One of the most enjoyable aspects of my work is how variable it can be – I recently travelled to do a client presentation on modelling concepts to their board which involved discussing their reinsurance programme, recent hail events and climate change impacts. Immediately after I went back to work on some detailed coding with a lot of problem solving, which involved a completely different skill set.
I also really enjoy working on areas where vendor models are not available. It is our philosophy to understand and evaluate available models, and adapt and build them where we think they are not suitable or are not available. In my previous role I managed projects for the Sub-Saharan Africa team, which does not have much commercial model coverage. This meant that we had to go further to understand the risks, working with our partners in the Willis Research Network to build models that fit our clients. I worked on developing a South Africa hail model which we built in collaboration with NASA and the Karlsruhe Institute of Technology. Knowing that we are helping to make catastrophe insurance available and affordable for developing countries is very satisfying.
As we deal with clients globally there is scope for travel to attend meetings. I have been lucky to have visited clients in Istanbul, Paris and recently in Brisbane. I also attended a conference in Berlin where I got to meet with others in the industry and hear about upcoming products from model vendors.
I would suggest that people interested in catastrophe modelling in insurance and reinsurance keep up to date with the developments in the industry by reading blogs and news articles from large insurance companies, reinsurers and brokers, such as Willis Re’s Summary of Natural Catastrophe Events. Look out for catastrophe analyst or exposure management opportunities at syndicates, insurance companies and reinsurers.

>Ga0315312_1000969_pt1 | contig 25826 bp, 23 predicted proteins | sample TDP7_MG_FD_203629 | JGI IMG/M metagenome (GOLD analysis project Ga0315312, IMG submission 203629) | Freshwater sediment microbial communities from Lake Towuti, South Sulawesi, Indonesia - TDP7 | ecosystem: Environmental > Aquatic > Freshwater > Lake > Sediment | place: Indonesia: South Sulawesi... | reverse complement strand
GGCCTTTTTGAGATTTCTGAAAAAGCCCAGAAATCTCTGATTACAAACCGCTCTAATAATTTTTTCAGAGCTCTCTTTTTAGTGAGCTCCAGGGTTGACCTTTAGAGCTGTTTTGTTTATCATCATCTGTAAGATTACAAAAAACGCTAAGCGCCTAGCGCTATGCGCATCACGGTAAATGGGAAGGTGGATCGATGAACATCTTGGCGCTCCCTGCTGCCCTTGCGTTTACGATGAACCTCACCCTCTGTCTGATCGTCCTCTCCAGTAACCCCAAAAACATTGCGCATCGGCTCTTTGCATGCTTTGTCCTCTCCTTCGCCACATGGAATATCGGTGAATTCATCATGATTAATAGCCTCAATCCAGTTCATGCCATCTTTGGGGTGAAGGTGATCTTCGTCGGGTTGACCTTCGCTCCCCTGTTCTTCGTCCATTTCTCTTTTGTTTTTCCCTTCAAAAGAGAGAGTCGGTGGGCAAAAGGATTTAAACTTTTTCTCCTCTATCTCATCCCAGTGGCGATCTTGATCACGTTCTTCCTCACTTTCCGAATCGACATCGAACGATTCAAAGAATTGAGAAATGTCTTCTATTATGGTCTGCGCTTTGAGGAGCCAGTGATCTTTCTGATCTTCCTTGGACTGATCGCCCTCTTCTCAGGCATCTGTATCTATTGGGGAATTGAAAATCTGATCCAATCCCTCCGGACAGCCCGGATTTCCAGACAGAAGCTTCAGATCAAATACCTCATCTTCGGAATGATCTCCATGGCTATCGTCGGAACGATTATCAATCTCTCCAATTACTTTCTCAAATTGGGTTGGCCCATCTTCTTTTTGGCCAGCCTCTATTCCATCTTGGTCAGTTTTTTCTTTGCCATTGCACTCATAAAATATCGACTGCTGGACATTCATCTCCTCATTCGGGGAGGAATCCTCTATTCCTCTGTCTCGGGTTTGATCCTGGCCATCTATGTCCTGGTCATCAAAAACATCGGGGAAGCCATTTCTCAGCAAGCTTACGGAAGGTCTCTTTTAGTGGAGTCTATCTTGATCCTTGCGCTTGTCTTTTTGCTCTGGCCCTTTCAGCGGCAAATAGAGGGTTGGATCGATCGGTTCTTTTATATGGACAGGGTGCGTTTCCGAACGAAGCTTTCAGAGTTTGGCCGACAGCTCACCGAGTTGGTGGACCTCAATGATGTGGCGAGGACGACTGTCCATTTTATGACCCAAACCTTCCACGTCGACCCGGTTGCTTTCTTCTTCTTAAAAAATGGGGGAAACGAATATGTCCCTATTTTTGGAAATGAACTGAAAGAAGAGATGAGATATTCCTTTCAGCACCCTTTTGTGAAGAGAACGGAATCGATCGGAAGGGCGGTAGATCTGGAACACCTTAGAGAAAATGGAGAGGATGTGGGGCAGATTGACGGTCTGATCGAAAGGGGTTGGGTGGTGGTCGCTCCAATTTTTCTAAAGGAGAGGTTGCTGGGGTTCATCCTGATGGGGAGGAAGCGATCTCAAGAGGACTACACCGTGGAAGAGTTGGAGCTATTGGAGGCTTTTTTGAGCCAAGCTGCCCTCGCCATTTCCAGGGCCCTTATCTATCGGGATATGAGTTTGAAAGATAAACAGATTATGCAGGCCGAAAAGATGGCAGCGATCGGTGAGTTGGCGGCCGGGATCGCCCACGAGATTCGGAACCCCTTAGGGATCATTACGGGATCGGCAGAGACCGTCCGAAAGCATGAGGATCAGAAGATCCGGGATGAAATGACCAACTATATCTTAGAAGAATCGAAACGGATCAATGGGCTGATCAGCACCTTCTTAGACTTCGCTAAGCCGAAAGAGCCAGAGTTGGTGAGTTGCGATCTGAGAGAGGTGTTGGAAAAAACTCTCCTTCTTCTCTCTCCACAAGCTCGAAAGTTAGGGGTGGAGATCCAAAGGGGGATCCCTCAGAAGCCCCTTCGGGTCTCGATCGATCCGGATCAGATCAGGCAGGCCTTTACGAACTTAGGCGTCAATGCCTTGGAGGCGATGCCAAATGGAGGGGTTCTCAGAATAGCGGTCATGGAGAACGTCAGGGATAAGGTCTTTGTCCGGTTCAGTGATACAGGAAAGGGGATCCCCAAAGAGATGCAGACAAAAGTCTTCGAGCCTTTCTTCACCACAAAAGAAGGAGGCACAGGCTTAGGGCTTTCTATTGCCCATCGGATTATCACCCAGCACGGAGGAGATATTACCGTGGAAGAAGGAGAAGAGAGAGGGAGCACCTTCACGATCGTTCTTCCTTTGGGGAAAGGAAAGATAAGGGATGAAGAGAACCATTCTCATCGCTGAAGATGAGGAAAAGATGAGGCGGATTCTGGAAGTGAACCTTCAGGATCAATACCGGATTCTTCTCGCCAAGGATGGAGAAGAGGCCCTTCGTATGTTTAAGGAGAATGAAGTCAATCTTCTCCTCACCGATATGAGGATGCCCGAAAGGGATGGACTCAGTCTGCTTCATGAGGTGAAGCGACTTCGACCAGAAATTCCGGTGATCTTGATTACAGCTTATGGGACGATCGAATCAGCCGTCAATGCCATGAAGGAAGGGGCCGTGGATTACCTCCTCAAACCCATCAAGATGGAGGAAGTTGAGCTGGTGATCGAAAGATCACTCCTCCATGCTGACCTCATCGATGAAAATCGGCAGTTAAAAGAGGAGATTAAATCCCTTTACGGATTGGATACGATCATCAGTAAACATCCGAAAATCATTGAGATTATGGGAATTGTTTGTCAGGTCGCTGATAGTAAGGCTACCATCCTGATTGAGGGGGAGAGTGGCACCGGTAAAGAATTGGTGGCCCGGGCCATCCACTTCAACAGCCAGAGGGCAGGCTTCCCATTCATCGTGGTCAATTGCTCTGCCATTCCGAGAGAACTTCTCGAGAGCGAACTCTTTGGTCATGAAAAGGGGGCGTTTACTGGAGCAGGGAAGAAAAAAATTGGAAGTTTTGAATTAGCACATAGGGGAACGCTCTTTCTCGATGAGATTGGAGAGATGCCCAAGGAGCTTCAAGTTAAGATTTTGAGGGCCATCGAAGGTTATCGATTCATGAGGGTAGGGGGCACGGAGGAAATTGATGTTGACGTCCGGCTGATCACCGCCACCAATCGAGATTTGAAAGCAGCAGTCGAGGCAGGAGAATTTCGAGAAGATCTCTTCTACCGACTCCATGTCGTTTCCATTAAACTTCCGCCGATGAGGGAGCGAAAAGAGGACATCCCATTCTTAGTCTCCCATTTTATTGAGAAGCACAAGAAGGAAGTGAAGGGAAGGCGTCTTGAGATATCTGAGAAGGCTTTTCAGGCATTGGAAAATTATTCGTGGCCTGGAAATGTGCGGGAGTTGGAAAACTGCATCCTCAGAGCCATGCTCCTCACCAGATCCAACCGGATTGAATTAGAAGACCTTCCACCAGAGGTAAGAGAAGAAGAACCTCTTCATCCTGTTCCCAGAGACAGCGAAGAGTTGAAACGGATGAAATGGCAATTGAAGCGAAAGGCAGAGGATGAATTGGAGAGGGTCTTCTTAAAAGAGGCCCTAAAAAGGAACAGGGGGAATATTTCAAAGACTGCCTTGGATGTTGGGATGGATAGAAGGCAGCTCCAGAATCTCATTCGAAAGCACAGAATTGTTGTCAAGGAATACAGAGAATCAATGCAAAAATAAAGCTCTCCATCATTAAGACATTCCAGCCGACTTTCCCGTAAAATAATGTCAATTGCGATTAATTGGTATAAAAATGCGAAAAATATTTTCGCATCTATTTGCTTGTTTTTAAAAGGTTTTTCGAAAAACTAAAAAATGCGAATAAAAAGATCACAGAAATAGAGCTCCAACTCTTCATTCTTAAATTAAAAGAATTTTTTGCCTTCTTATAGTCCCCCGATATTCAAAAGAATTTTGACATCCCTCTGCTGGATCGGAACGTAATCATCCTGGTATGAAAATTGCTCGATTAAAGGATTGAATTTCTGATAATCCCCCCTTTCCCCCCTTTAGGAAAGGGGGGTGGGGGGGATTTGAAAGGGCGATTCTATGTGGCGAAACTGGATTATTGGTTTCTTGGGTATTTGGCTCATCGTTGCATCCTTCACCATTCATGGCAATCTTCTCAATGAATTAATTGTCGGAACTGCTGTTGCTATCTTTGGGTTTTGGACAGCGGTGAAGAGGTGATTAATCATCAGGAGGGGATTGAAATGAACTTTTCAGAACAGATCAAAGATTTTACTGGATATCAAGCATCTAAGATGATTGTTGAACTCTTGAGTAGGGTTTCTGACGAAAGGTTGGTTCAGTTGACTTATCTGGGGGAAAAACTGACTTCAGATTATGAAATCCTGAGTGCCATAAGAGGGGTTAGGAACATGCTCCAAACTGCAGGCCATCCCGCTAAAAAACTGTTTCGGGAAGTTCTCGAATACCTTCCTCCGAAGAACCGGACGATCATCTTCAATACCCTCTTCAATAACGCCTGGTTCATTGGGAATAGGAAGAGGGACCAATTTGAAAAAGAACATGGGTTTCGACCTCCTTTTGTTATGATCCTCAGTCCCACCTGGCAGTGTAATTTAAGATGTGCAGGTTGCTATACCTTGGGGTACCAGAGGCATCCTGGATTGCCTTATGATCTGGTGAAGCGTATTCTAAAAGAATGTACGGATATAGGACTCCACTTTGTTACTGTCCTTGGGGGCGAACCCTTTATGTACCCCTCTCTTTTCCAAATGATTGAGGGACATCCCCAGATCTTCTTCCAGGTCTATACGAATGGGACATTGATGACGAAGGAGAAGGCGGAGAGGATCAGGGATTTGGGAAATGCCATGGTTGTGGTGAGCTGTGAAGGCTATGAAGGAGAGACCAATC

Being able to provide examples of working with large datasets and experience with programming languages such as python or R are also very useful.
Geography looks at how principles from many other disciplines can be applied to make sense of how the world works - whether it’s economics, physics, engineering or psychology there is always something new and interesting to learn! By choosing Geography you are equipping yourself with the knowledge and transferable skills to tackle any real-world problem and opening up yourself to range of career opportunities. And there’s always the fieldtrips!
* This interview was undertaken in 2021 and was correct at the time of publication. Please note that the featured individual may no longer be in role, but the profile has been kept for career pathway and informational purposes.
Job Title: Senior Catastrophe Risk Analyst
Organisation: Willis Re
Location: Sydney, Australia.
Featured banner image courtesy of Willis Re.